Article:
A detailed justification for the selection of a novel mine tracer gas and development of protocols for GC-ECD analysis of SPME sampling in static and turbulent conditions for assessment of underground mine ventilation systems
Tracer gas surveys are a powerful means of assessing air quantity in underground mine ventilation circuits. The execution of a tracer gas style ventilation survey allows for the direct measurement of air quantity in locations where this information is otherwise unattainable. Such instances include inaccessible regions of the mine or locations of irregular flow. However, this method of completing a mine ventilation survey is an underused tool in the industry. This is largely due to the amount of training required to analyze survey results. As well, the survey is relatively slow because of the time required to perform analysis of results and the time required to allow for the total elution of tracer compounds from the ventilation circuit before subsequent tracer releases can be made. These limitations can be mitigated with the development of a protocol for a novel tracer gas which can be readily implemented with existing technology. Enhanced tracer gas techniques will significantly improve the flexibility of ventilation surveys. The most powerful means to improve tracer gas techniques applied to mine ventilation surveys is to alter existing protocols into a method that can be readily applied where tracer surveys already take place.
One effective method of enhancing existing tracer gas survey protocols is to simply add a second tracer gas that can be detected on a gas chromatograph -- electron capture detector (GC-ECD) using the same method as with the existing industry standard tracer, sulfur hexafluoride (SF6). Novel tracer gases that have been successfully implemented in the past called for complex analysis methods requiring special equipment, or were designed for inactive workings. Experimentation with perfluoromethylcyclohexane (PMCH) and SF6 allowed for ideal chromatographic results. PMCH is a favorable selection for a novel tracer to work in tandem with SF6 due to its chemical stability, similar physical properties and detection limits to SF6, and its ability to be applied and integrated into an existing system. Additionally, PMCH has been successfully utilized in other large-scale tracer gas studies.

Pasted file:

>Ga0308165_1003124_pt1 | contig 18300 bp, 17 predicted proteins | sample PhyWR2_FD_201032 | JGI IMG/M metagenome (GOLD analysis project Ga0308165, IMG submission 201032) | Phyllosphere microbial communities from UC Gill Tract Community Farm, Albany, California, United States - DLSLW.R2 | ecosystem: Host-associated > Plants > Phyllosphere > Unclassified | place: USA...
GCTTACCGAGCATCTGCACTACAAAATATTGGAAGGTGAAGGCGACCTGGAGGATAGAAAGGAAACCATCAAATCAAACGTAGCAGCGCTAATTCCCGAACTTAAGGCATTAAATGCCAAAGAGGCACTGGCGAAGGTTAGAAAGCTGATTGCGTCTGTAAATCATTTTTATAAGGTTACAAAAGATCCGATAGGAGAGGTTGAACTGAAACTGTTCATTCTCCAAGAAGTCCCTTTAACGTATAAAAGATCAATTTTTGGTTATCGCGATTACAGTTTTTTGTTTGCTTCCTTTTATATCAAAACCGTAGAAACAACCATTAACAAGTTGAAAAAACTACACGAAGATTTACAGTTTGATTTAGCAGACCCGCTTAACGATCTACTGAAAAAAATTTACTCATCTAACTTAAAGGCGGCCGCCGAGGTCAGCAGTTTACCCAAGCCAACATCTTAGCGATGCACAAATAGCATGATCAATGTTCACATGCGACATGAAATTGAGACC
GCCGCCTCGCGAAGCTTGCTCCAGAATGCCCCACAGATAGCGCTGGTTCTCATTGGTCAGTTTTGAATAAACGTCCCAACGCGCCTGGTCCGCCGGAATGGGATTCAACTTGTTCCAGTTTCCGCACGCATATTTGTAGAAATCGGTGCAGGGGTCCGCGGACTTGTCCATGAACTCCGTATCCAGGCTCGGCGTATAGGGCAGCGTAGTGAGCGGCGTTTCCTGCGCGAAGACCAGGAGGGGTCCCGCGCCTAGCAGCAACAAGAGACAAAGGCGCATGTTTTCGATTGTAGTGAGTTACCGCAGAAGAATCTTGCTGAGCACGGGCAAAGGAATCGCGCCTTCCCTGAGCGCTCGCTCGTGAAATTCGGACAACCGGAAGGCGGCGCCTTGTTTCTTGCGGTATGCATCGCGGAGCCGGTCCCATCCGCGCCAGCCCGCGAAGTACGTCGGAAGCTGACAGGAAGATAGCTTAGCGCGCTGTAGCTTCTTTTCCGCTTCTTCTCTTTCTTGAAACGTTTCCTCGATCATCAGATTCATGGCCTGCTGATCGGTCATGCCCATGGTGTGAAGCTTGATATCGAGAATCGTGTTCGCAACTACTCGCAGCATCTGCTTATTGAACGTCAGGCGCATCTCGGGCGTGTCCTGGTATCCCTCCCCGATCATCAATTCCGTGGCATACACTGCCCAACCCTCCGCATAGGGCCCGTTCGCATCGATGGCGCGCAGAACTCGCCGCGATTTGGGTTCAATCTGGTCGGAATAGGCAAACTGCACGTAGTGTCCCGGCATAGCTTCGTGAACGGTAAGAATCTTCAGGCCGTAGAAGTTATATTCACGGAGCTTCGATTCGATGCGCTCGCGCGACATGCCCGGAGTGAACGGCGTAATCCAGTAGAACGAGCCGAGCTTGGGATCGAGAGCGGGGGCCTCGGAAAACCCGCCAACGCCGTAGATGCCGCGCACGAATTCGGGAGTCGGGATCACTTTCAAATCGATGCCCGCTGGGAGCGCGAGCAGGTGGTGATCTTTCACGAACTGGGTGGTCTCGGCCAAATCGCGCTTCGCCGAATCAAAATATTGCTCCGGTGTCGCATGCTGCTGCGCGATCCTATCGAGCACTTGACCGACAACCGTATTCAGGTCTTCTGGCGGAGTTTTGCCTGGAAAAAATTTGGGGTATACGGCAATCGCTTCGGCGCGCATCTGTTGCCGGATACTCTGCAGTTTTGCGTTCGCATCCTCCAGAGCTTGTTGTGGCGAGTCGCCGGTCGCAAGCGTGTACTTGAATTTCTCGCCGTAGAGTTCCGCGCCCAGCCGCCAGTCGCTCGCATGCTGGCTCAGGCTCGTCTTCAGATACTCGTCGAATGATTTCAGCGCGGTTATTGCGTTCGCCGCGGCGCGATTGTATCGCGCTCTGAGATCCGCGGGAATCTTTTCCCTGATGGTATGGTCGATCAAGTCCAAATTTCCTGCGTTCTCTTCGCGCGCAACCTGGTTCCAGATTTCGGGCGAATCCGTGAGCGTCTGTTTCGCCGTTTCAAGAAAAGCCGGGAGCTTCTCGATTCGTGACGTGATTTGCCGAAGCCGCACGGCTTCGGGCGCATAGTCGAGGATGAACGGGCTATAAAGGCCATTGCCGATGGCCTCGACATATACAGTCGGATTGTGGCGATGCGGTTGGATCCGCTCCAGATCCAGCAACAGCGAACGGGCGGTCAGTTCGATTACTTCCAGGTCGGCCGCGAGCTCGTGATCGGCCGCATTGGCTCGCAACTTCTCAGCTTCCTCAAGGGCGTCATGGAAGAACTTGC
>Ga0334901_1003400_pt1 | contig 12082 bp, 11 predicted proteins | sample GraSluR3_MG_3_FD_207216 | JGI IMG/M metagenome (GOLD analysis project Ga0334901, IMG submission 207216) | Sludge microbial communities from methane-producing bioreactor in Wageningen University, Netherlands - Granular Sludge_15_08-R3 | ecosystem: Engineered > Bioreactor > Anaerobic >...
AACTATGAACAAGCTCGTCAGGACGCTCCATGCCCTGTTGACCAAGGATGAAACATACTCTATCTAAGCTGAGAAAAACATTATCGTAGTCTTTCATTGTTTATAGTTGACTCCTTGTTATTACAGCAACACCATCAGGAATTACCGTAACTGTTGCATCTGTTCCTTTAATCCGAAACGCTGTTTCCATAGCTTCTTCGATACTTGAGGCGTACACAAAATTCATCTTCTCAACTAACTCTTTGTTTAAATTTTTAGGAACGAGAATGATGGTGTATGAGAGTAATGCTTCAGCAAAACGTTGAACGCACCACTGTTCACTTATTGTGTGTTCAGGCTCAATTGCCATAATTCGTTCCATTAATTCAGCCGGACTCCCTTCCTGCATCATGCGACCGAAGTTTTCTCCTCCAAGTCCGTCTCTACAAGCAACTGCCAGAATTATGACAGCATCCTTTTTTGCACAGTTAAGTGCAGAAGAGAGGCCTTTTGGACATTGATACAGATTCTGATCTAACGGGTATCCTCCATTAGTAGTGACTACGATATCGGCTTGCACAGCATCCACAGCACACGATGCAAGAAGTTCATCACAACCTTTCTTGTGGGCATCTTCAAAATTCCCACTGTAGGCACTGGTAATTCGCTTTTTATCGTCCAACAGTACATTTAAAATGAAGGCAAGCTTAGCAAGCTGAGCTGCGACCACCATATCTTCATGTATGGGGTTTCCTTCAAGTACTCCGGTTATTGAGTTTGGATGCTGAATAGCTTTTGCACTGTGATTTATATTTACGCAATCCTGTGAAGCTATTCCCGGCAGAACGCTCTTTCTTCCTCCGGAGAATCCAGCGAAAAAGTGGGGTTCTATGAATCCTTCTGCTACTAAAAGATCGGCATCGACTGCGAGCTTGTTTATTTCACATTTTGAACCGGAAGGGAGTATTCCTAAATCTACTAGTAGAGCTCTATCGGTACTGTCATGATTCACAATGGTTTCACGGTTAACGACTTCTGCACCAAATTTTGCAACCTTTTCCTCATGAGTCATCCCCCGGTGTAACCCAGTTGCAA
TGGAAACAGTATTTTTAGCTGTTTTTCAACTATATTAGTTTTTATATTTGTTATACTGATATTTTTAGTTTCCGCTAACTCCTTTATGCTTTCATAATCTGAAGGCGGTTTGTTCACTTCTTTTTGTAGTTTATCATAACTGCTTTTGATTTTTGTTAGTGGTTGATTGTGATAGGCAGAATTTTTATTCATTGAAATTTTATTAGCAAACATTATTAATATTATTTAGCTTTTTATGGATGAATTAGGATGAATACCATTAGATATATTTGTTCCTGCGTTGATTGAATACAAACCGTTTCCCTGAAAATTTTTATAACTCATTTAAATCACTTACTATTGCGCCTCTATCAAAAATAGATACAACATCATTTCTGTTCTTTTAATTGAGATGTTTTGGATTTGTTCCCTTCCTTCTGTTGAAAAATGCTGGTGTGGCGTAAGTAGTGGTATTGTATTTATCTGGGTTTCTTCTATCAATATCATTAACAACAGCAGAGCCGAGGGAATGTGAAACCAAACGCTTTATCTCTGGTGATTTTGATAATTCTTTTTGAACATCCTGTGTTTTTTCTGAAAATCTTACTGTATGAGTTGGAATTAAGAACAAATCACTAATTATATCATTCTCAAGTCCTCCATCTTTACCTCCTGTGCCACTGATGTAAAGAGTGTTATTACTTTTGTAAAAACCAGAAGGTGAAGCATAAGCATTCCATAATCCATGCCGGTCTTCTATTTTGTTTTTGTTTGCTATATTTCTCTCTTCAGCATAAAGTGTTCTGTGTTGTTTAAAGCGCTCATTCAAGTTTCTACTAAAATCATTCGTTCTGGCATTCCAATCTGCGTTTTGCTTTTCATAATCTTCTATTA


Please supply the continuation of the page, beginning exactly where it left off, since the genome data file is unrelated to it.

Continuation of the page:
Introduction of a novel tracer gas will make great strides in improving the versatility of underground tracer gas ventilation surveys, but further improvement to the tracer gas technique can be made in simplifying individual steps. One such step which would benefit from improvement is in sampling. Solid phase microextraction (SPME) is a sampling method that is designed for rapid sampling at low concentrations which provides precise results with minimal training. A SPME extracting phase ideal for trace analysis of mine gases was selected and a GC-ECD protocol was established. The protocol for fiber selection and method optimization when performing trace analysis with SPME is described in detail in this thesis. Furthermore, the impact of sampling with SPME under varying turbulent conditions is explored, and the ability of SPME to sample multiple trace analytes simultaneously is observed.